Critical Reading Portfolio

In introduction to literature courses, I assign blogs that students later revise into an academic portfolio. I hope to accomplish 2 main goals:

  1. Show students the way that literary critics read--figuratively, intertextually, historically, and critically. The individual prompts below expand on these features in A Farewell to Arms.

  2. Encourage students to consider the rhetorical context of their writing and to craft their argument based on a particular audience and genre. Composition research shows that working with various genres and analyzing their rhetorical features helps students transfer writing skills from one context to another.

The assignment makes the writing process more interactive for students. They receive feedback from me and we do some of the work together in class. We discuss the poems and scholarship before they apply those insights on their own. We practice analyzing a rain scene to prepare them to analyze archetypes. Overall, it helped me model the process of writing about literature more clearly.


Assignment

While we are reading A Farewell to Arms, you will compose 4 blogs on guided topics. By the end of our unit, you will then select your strongest 3 blogs to revise into an academic portfolio. Revision will be key as you rework your ideas for a new format, audience, and context. 

As we will discuss, blogs will be informal and follow the conventions of web writing, which may include abbreviations, unconventional punctuation and spelling, and emoticons. Making texts readable on the web often means forgoing traditional paragraphs for images, bulleted lists, or short points. 

The final Critical Reading portfolio will follow the conventions of academic writing, which include MLA formatting, traditional paragraph structures, and conventional grammar and usage. Support your interpretation through a thesis statement that encapsulates your central argument, cite specific textual quotes, and develop detailed analysis. 

  1. Reading Figuratively: Archetypes in A Farewell to Arms. In Blog 1, you will choose one of the archetypes that Thomas C. Foster describes in How to Read Literature Like a Professor and analyze how it creates meaning in the novel. Choices for the archetype include: Geography, Season, Eating, and Weather (except Rain because we will review that in class). Analyze a specific passage from the novel that includes one of these choices and demonstrate how it affects your interpretation of a major theme or point of the novel.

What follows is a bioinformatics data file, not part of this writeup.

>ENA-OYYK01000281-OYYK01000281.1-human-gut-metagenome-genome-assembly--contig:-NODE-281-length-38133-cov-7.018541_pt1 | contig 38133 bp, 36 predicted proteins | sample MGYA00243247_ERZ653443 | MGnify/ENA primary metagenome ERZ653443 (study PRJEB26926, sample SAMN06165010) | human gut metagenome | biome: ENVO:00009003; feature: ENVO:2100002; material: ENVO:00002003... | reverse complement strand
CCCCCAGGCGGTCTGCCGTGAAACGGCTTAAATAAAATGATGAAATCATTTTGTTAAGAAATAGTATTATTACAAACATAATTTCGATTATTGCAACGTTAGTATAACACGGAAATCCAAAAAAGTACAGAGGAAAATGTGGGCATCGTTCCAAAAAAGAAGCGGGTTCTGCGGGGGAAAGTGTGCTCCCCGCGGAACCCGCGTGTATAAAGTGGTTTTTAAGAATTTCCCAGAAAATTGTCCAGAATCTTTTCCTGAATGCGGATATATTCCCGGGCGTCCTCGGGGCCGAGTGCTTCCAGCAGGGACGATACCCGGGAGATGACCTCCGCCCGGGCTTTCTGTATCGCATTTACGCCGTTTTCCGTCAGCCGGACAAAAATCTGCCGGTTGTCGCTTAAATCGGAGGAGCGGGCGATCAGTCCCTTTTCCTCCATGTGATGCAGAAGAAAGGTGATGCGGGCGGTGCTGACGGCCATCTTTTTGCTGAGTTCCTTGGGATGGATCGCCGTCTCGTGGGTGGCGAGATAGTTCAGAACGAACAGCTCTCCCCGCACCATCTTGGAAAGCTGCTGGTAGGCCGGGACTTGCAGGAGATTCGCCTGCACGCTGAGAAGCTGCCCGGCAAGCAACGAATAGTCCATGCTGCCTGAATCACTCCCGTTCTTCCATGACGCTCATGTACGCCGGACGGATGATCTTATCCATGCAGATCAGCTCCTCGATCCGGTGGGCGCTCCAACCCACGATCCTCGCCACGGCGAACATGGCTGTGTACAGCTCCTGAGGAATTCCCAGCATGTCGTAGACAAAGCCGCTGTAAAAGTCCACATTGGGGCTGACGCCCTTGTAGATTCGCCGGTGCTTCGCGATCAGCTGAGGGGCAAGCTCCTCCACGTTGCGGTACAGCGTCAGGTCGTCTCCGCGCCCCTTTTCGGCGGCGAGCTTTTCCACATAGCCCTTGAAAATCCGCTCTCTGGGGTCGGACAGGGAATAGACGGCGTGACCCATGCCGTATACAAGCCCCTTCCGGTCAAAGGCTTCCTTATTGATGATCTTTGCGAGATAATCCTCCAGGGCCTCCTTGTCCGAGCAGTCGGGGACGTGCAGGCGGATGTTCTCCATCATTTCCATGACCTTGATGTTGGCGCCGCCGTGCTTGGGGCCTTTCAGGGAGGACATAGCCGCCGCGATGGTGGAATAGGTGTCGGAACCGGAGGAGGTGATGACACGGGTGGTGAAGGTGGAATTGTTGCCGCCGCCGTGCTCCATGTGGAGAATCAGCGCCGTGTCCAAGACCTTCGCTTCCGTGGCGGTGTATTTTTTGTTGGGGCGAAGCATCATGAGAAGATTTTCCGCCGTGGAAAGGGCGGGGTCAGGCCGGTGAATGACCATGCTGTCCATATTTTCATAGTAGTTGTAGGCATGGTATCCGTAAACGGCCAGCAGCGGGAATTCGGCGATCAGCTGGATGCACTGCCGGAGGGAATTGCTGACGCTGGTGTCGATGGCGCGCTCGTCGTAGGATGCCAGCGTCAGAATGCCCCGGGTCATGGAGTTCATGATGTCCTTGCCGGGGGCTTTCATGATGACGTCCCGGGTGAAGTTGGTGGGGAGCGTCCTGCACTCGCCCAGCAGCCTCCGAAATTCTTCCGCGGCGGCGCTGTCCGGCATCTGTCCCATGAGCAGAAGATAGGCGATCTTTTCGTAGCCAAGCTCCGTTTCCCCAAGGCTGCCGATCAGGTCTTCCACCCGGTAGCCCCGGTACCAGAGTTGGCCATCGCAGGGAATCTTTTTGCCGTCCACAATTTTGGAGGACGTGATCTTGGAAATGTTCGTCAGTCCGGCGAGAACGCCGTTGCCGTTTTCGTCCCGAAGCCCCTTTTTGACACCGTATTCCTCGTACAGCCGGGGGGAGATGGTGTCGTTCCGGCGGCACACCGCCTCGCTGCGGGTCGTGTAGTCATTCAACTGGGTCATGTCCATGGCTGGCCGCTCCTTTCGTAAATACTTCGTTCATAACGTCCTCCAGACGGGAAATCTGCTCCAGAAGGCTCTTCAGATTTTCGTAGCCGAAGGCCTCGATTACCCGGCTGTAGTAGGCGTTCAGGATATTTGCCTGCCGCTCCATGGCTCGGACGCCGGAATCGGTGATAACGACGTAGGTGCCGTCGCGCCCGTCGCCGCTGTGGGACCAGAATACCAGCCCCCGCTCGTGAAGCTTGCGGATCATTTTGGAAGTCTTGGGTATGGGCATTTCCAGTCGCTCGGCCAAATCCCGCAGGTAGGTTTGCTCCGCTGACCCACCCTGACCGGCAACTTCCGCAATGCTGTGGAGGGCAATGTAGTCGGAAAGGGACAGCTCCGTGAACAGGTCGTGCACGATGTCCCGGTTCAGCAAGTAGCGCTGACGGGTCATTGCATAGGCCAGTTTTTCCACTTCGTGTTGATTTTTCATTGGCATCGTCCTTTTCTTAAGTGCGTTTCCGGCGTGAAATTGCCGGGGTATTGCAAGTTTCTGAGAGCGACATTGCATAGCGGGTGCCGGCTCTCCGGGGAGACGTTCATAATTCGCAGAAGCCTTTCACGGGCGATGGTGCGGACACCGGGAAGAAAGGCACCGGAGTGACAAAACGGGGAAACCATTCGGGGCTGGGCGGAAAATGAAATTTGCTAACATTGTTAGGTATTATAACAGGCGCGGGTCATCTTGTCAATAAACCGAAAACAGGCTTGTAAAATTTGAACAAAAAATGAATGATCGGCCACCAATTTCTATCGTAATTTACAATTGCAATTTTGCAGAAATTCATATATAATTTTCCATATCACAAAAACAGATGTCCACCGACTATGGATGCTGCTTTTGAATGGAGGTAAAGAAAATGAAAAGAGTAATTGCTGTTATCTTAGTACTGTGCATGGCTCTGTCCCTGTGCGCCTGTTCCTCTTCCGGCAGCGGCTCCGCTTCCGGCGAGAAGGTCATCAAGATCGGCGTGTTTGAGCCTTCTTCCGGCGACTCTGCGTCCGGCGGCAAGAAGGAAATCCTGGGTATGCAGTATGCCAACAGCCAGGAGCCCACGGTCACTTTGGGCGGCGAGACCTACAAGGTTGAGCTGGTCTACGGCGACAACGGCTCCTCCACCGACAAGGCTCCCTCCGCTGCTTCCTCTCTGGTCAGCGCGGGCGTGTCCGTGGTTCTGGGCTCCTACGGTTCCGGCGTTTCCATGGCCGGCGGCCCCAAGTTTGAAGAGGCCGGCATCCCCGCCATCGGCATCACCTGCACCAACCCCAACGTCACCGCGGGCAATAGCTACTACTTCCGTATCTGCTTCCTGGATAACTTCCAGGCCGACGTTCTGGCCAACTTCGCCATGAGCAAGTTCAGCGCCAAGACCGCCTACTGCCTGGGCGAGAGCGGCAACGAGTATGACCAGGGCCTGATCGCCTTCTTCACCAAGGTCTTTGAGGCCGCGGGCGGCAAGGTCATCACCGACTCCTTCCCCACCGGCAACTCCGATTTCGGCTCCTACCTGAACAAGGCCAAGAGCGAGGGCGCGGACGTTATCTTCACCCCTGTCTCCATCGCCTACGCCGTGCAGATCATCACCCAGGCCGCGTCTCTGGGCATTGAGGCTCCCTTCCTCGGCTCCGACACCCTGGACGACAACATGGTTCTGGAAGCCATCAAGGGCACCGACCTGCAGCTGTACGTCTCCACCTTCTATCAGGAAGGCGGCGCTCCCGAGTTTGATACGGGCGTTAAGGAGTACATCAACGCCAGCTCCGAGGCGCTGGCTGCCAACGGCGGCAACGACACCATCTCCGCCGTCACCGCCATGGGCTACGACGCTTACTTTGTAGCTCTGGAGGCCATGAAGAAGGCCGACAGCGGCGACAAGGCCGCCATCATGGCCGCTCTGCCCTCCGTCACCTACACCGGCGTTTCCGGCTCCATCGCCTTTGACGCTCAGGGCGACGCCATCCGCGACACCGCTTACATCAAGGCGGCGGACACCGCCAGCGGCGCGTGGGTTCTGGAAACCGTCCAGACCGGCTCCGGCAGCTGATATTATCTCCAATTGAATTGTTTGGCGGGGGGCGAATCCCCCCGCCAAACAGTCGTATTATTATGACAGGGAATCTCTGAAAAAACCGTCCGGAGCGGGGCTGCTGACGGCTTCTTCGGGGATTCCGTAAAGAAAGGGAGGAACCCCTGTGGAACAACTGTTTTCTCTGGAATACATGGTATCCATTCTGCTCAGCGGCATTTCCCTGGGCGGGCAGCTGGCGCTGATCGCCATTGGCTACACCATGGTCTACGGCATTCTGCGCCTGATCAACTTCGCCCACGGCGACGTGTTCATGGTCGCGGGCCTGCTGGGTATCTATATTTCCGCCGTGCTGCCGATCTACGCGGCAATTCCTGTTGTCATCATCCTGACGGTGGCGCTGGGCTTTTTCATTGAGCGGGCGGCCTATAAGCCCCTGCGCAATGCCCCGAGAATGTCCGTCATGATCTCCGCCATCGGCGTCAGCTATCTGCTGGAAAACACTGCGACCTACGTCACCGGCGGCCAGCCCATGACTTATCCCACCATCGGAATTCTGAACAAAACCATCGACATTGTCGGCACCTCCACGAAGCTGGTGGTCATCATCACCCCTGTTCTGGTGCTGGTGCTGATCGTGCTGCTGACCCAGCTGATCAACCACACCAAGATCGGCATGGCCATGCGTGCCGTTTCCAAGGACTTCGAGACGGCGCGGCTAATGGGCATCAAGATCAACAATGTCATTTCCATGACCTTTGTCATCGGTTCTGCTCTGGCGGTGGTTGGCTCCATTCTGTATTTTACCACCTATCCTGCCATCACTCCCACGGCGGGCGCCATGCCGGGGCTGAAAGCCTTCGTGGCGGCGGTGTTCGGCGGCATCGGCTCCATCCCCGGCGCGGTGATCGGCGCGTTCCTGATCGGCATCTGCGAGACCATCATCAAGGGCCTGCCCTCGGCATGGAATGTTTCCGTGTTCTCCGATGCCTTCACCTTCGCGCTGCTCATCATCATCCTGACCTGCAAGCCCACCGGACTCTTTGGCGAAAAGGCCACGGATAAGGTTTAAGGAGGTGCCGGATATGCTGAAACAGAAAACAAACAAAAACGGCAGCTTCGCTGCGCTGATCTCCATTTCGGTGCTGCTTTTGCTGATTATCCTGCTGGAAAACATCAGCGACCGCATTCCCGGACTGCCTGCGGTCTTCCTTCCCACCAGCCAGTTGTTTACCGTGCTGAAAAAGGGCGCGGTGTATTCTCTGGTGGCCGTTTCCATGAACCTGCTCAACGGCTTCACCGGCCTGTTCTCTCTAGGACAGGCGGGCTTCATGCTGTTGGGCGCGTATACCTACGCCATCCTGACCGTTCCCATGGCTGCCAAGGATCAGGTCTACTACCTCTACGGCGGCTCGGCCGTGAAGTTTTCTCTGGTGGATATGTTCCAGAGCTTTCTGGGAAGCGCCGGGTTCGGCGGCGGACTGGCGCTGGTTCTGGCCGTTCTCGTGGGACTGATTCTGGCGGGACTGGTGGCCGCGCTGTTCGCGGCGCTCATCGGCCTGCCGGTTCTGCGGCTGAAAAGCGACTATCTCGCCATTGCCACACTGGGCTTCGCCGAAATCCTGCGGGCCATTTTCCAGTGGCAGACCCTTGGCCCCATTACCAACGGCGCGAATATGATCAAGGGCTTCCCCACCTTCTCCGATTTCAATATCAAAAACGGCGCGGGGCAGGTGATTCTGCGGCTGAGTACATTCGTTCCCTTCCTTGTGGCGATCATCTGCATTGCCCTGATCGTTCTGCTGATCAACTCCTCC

2. Reading Intertextually: Poetic Intertexts in A Farewell to Arms. In Blog 2, you will choose one of the poems that the novel alludes to and analyze how it creates meaning in the novel. Choices for the poem include: Andrew Marvell’s “To His Coy Mistress,” George Peele’s “A Farewell to Arms (to Queen Elizabeth)” and Alfred Lord Tennyson’s “Sweet and Low.” Analyze the specific passage from the novel in which the allusion to the poem appears and demonstrate how it affects your interpretation of a major theme or point of the novel.


  3. Reading Historically: Historical Contexts Informing A Farewell to Arms. In Blog 3, you will choose a specific historical idea/event/development from any of our historical context group presentations and analyze how that context influences your reading of the novel. Analyze specific passage(s) that are informed by the historical context and demonstrate how it affects your interpretation of a major theme or point of the novel.


  4. Reading Critically: Feminist Debates on A Farewell to Arms. In Blog 4, you will take a position in the feminist debate surrounding the novel. Essentially you will be answering the question: Is Catherine a strong female character in the novel or not, and why? Signal who you agree and disagree with and explain why. Analyze specific passages from the novel that support your argument.

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